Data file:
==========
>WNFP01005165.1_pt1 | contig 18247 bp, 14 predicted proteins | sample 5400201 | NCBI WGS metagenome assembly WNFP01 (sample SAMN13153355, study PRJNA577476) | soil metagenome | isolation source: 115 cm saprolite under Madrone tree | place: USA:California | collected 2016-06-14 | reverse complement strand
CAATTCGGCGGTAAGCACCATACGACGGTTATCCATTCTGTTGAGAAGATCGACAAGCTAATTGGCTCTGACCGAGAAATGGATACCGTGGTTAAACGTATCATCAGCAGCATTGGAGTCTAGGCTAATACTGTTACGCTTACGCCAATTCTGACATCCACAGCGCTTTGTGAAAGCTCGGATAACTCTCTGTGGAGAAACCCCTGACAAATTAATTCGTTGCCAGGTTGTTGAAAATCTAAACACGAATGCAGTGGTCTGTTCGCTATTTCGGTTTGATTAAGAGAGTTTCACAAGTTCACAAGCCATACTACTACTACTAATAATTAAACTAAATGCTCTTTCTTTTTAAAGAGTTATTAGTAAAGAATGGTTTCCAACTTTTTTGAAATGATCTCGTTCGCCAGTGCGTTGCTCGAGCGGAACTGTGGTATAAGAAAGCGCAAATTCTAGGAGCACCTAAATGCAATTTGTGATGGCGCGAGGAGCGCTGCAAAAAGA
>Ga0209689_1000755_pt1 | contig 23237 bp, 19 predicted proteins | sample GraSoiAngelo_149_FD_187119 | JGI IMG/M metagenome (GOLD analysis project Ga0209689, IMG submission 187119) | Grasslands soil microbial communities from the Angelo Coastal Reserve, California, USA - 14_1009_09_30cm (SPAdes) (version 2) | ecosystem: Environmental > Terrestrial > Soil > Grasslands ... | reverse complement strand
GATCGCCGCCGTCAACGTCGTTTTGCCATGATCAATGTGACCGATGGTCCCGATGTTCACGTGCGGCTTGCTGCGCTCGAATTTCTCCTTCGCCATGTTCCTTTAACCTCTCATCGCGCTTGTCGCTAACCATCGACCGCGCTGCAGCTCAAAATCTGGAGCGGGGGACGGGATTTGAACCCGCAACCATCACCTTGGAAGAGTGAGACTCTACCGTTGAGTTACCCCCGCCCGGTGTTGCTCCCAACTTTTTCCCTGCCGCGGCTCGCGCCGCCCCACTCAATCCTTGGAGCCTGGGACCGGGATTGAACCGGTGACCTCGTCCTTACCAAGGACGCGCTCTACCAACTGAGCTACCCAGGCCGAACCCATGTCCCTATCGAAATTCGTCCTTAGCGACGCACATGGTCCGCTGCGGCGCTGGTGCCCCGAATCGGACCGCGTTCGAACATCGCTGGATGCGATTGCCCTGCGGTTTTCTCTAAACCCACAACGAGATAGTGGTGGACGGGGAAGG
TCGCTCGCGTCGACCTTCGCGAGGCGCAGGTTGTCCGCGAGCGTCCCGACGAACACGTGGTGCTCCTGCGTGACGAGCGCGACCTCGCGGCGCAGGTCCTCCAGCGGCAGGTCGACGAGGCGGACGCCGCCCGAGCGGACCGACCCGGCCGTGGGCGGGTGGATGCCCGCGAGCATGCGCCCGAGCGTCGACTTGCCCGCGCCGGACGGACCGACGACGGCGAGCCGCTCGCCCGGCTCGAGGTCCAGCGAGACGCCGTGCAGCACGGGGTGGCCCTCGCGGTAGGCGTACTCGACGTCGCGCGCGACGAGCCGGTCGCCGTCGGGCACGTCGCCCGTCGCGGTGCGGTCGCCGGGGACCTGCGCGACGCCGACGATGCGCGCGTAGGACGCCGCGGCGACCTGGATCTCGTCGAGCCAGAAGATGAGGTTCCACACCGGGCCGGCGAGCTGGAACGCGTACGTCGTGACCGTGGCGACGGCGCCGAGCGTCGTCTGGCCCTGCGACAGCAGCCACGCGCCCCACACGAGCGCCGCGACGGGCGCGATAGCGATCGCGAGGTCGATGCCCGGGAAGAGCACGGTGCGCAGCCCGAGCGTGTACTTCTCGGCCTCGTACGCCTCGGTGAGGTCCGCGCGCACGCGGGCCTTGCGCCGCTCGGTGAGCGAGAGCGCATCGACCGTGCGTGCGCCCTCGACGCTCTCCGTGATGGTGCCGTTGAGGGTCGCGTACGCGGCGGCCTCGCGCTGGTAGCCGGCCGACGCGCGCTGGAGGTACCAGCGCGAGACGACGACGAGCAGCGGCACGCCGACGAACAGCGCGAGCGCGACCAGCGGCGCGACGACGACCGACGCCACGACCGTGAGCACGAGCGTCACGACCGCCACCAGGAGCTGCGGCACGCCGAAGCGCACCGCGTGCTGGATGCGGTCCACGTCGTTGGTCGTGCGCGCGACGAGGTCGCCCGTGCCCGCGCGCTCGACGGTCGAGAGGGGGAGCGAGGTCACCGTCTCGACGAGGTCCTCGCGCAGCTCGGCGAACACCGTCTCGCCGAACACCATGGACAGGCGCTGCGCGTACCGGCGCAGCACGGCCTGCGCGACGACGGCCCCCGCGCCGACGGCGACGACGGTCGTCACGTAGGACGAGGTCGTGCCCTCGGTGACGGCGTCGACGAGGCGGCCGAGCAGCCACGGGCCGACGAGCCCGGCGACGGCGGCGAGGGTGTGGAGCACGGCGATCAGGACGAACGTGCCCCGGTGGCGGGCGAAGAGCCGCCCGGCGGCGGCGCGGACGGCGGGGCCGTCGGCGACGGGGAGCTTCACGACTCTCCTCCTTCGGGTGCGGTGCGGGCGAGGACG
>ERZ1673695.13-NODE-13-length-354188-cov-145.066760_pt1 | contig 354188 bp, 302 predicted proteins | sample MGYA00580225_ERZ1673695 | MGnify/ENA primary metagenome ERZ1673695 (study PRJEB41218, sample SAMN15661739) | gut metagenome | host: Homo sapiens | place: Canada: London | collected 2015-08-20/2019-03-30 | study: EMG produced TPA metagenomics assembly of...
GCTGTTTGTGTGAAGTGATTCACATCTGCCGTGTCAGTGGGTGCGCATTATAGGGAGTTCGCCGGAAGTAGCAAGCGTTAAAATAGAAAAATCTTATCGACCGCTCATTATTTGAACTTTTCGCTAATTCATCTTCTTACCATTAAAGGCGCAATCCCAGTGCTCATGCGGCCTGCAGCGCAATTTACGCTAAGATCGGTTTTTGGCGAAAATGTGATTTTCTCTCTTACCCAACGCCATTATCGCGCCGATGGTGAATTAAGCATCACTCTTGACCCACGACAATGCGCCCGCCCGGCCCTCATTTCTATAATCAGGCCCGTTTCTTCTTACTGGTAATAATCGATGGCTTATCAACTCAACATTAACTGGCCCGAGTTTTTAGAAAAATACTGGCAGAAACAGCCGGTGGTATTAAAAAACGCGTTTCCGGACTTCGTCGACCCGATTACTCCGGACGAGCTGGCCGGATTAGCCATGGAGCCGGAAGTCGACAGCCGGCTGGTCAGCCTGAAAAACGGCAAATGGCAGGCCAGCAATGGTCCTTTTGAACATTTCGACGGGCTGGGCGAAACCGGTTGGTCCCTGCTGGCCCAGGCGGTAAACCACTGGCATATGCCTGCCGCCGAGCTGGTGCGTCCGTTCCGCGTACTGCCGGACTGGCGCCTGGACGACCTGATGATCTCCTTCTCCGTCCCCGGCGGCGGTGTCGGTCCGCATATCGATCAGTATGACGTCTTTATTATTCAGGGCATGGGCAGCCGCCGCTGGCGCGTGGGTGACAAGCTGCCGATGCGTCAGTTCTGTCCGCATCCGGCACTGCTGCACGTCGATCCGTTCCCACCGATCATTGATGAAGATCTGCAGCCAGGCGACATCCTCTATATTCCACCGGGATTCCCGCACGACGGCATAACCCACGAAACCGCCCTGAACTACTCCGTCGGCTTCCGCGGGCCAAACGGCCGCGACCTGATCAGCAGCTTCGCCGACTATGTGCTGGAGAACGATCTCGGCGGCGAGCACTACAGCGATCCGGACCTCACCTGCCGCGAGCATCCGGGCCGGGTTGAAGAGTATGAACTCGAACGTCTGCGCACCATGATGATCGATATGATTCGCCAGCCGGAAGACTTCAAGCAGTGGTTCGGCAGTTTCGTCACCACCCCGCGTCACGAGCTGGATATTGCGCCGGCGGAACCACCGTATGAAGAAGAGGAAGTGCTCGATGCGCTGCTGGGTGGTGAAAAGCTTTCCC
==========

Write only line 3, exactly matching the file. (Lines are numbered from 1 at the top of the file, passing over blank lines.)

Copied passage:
>Ga0209689_1000755_pt1 | contig 23237 bp, 19 predicted proteins | sample GraSoiAngelo_149_FD_187119 | JGI IMG/M metagenome (GOLD analysis project Ga0209689, IMG submission 187119) | Grasslands soil microbial communities from the Angelo Coastal Reserve, California, USA - 14_1009_09_30cm (SPAdes) (version 2) | ecosystem: Environmental > Terrestrial > Soil > Grasslands ... | reverse complement strand